Education Minister Christopher Pyne has issued an ultimatum to the Senate:
Pass the Government’s education reforms within two months or funding for crucial research programs will be scrapped.
Pyne warned the Senate that voting down the bill would force the Government to cut funding for the Future Fellowships scheme and National Collaborative Research Infrastructure Strategy.
Others who stand to lose Government support are TAFE students, private colleges and students in sub-bachelor degree programs.
"It's a high stakes game," Pyne cautioned.
Minister Pyne will write to Opposition Leader Bill Shorten today requesting that a compromise be made on higher education policy; however, it is unlikely that Shorten, who has called the offer a “desperate stunt”, will comply.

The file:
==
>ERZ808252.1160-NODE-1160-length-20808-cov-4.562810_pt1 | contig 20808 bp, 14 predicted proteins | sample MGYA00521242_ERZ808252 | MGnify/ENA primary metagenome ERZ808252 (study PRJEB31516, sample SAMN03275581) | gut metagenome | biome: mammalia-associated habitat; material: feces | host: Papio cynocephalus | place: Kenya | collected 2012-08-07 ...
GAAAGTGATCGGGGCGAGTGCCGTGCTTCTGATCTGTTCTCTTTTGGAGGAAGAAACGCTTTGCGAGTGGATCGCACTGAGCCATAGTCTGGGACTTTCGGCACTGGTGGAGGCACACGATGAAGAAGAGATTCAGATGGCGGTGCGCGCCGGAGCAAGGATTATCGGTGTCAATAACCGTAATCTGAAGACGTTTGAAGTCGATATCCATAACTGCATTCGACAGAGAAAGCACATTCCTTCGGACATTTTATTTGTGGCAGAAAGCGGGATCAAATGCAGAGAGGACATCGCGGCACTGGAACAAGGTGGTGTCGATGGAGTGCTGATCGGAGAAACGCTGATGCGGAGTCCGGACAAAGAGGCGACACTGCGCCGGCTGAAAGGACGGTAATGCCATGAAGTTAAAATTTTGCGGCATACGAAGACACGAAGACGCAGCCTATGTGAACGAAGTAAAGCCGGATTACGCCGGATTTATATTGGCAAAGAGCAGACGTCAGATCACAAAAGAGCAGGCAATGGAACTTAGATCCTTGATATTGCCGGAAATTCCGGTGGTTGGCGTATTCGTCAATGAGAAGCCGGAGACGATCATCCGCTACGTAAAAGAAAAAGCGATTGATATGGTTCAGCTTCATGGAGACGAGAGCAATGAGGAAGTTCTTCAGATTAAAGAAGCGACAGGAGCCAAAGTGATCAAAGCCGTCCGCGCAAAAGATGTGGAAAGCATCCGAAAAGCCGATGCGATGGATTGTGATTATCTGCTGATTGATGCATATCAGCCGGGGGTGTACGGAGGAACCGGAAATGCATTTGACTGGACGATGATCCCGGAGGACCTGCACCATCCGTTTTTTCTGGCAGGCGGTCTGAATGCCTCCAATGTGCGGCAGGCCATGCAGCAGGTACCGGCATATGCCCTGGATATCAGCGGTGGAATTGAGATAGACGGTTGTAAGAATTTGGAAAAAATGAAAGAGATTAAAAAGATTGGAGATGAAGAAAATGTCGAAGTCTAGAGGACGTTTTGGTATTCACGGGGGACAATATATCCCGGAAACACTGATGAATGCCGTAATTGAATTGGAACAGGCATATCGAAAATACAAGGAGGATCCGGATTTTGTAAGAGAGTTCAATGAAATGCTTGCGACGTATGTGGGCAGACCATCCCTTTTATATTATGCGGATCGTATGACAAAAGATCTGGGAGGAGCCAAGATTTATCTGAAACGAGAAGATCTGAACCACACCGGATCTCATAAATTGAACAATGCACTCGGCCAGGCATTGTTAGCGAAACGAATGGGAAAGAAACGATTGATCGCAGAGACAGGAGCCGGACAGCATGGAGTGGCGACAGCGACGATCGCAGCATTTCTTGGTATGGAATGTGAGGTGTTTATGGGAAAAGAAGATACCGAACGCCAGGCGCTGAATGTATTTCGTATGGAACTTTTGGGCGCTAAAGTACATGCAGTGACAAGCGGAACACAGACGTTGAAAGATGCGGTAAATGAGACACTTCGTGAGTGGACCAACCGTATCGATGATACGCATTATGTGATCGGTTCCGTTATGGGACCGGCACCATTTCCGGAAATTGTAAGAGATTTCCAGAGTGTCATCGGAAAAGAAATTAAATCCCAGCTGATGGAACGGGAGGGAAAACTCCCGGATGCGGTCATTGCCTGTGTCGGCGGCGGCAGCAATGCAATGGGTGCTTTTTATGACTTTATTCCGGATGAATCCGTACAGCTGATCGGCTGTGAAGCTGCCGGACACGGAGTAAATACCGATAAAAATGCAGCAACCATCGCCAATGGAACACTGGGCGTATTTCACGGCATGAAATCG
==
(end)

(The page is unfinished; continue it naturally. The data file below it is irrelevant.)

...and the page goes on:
“The Minister is doing everything he can to divert attention from the fact his Prime Minister is now a laughing stock,” Shorten said.
Despite this brinkmanship, Pyne said he is open to negotiation on the deregulation of university fees, which the Minister said remains the “heart” of the Government’s education reforms.
"We will consider every suggestion by the crossbenchers because the fundamental core of this reform is the deregulation of universities," Pyne said.
Key Senators from the Liberal Democratic Party and Family First have indicated they will support the policy if the Government avoids making too many concessions to Senate crossbenchers.
Another key Senator, Independent Senator Nick Xenophon, has already vowed to vote against fee deregulation.
"The government, I think, needs to step back, have a considered approach to this because right now their package is in a whole lot of trouble,” Xenophon said.
"Getting rid of the cuts might seem attractive in the short term but in the long term if you have deregulation there will be a spike in fees. I am just worried about what's on the table now. These are radical changes that need to be thought through."